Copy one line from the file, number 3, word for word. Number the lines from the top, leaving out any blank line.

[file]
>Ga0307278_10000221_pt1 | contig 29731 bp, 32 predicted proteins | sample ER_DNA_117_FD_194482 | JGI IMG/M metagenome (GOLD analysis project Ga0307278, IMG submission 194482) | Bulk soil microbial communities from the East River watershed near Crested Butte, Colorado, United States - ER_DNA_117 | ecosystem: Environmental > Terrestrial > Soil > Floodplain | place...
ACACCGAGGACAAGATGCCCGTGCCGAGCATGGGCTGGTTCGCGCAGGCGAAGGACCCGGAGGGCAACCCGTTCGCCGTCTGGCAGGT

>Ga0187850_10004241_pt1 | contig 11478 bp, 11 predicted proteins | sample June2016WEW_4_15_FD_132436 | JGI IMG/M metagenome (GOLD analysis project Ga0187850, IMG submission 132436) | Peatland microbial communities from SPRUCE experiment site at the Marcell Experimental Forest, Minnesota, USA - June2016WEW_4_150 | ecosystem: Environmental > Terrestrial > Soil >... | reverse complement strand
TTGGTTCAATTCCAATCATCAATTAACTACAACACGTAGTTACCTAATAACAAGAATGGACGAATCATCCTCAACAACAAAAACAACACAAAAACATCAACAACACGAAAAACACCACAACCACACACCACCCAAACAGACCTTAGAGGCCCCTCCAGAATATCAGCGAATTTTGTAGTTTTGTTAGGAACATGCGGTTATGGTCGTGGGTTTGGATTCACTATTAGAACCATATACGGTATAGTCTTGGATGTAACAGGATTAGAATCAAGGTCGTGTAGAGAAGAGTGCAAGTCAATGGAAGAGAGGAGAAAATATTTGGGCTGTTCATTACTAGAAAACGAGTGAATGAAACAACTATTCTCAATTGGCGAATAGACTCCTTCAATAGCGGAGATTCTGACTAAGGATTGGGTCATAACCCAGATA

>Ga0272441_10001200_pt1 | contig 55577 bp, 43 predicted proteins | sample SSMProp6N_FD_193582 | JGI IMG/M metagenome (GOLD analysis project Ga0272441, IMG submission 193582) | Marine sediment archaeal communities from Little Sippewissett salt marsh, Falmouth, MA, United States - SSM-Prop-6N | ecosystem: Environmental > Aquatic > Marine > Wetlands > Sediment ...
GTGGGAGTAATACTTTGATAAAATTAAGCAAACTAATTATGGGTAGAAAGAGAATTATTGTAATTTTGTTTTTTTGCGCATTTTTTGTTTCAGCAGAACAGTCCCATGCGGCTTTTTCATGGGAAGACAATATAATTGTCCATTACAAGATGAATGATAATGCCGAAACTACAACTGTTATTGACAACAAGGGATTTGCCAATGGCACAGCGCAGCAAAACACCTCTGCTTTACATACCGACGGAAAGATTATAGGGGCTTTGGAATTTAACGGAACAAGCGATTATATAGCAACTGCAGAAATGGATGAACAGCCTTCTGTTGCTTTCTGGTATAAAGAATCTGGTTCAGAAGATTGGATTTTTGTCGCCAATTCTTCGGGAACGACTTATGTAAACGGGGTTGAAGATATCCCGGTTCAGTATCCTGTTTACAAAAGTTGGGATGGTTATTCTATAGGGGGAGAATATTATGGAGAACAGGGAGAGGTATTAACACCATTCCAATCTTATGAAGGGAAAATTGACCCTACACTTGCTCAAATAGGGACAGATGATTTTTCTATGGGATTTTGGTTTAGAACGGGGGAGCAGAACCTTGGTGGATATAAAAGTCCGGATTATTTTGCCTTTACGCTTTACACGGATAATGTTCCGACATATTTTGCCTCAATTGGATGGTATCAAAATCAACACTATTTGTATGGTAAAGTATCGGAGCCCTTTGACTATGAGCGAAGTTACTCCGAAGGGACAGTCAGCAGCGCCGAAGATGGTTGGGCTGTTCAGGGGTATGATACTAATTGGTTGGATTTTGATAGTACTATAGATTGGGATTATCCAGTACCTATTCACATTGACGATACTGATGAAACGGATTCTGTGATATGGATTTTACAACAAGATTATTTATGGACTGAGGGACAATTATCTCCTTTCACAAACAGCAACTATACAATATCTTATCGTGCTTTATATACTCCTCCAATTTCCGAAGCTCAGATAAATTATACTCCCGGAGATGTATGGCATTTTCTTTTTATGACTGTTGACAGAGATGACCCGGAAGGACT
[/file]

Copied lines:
>Ga0187850_10004241_pt1 | contig 11478 bp, 11 predicted proteins | sample June2016WEW_4_15_FD_132436 | JGI IMG/M metagenome (GOLD analysis project Ga0187850, IMG submission 132436) | Peatland microbial communities from SPRUCE experiment site at the Marcell Experimental Forest, Minnesota, USA - June2016WEW_4_150 | ecosystem: Environmental > Terrestrial > Soil >... | reverse complement strand